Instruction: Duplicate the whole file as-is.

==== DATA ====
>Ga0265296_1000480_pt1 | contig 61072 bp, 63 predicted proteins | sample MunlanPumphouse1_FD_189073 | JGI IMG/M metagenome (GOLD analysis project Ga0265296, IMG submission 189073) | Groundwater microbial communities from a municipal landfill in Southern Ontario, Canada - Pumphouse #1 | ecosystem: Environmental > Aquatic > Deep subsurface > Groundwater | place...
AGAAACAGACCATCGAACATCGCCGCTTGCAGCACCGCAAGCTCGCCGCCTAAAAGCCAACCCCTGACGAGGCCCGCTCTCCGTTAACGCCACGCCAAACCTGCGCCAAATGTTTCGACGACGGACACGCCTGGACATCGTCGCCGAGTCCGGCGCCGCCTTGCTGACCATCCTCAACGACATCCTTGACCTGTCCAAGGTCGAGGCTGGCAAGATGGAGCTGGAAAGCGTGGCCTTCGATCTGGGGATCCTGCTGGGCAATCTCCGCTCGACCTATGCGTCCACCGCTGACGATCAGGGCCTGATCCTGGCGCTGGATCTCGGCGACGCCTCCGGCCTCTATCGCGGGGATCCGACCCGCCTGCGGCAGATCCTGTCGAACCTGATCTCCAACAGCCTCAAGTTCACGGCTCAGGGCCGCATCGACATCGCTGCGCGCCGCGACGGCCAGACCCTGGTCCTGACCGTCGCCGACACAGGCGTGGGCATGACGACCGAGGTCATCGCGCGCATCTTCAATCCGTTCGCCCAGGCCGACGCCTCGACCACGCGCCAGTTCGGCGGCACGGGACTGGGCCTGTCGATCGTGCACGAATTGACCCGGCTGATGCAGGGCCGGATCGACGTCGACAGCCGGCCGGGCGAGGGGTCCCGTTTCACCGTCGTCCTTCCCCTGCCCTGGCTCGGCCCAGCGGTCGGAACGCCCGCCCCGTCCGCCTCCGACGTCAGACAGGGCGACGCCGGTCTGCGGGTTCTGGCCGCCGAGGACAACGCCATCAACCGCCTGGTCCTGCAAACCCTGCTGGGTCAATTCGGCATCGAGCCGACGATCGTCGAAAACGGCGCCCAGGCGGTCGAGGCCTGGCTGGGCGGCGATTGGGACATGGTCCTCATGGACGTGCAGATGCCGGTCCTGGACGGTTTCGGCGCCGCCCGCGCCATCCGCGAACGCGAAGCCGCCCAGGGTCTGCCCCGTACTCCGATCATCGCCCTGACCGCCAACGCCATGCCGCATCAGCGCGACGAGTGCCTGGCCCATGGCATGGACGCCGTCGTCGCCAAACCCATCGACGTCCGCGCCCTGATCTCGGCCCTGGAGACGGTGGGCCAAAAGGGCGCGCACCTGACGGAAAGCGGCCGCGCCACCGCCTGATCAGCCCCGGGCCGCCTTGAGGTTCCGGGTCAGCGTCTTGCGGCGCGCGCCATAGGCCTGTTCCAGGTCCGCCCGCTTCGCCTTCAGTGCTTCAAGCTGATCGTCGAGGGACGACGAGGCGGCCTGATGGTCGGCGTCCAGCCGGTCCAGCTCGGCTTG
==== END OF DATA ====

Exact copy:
>Ga0265296_1000480_pt1 | contig 61072 bp, 63 predicted proteins | sample MunlanPumphouse1_FD_189073 | JGI IMG/M metagenome (GOLD analysis project Ga0265296, IMG submission 189073) | Groundwater microbial communities from a municipal landfill in Southern Ontario, Canada - Pumphouse #1 | ecosystem: Environmental > Aquatic > Deep subsurface > Groundwater | place...
AGAAACAGACCATCGAACATCGCCGCTTGCAGCACCGCAAGCTCGCCGCCTAAAAGCCAACCCCTGACGAGGCCCGCTCTCCGTTAACGCCACGCCAAACCTGCGCCAAATGTTTCGACGACGGACACGCCTGGACATCGTCGCCGAGTCCGGCGCCGCCTTGCTGACCATCCTCAACGACATCCTTGACCTGTCCAAGGTCGAGGCTGGCAAGATGGAGCTGGAAAGCGTGGCCTTCGATCTGGGGATCCTGCTGGGCAATCTCCGCTCGACCTATGCGTCCACCGCTGACGATCAGGGCCTGATCCTGGCGCTGGATCTCGGCGACGCCTCCGGCCTCTATCGCGGGGATCCGACCCGCCTGCGGCAGATCCTGTCGAACCTGATCTCCAACAGCCTCAAGTTCACGGCTCAGGGCCGCATCGACATCGCTGCGCGCCGCGACGGCCAGACCCTGGTCCTGACCGTCGCCGACACAGGCGTGGGCATGACGACCGAGGTCATCGCGCGCATCTTCAATCCGTTCGCCCAGGCCGACGCCTCGACCACGCGCCAGTTCGGCGGCACGGGACTGGGCCTGTCGATCGTGCACGAATTGACCCGGCTGATGCAGGGCCGGATCGACGTCGACAGCCGGCCGGGCGAGGGGTCCCGTTTCACCGTCGTCCTTCCCCTGCCCTGGCTCGGCCCAGCGGTCGGAACGCCCGCCCCGTCCGCCTCCGACGTCAGACAGGGCGACGCCGGTCTGCGGGTTCTGGCCGCCGAGGACAACGCCATCAACCGCCTGGTCCTGCAAACCCTGCTGGGTCAATTCGGCATCGAGCCGACGATCGTCGAAAACGGCGCCCAGGCGGTCGAGGCCTGGCTGGGCGGCGATTGGGACATGGTCCTCATGGACGTGCAGATGCCGGTCCTGGACGGTTTCGGCGCCGCCCGCGCCATCCGCGAACGCGAAGCCGCCCAGGGTCTGCCCCGTACTCCGATCATCGCCCTGACCGCCAACGCCATGCCGCATCAGCGCGACGAGTGCCTGGCCCATGGCATGGACGCCGTCGTCGCCAAACCCATCGACGTCCGCGCCCTGATCTCGGCCCTGGAGACGGTGGGCCAAAAGGGCGCGCACCTGACGGAAAGCGGCCGCGCCACCGCCTGATCAGCCCCGGGCCGCCTTGAGGTTCCGGGTCAGCGTCTTGCGGCGCGCGCCATAGGCCTGTTCCAGGTCCGCCCGCTTCGCCTTCAGTGCTTCAAGCTGATCGTCGAGGGACGACGAGGCGGCCTGATGGTCGGCGTCCAGCCGGTCCAGCTCGGCTTG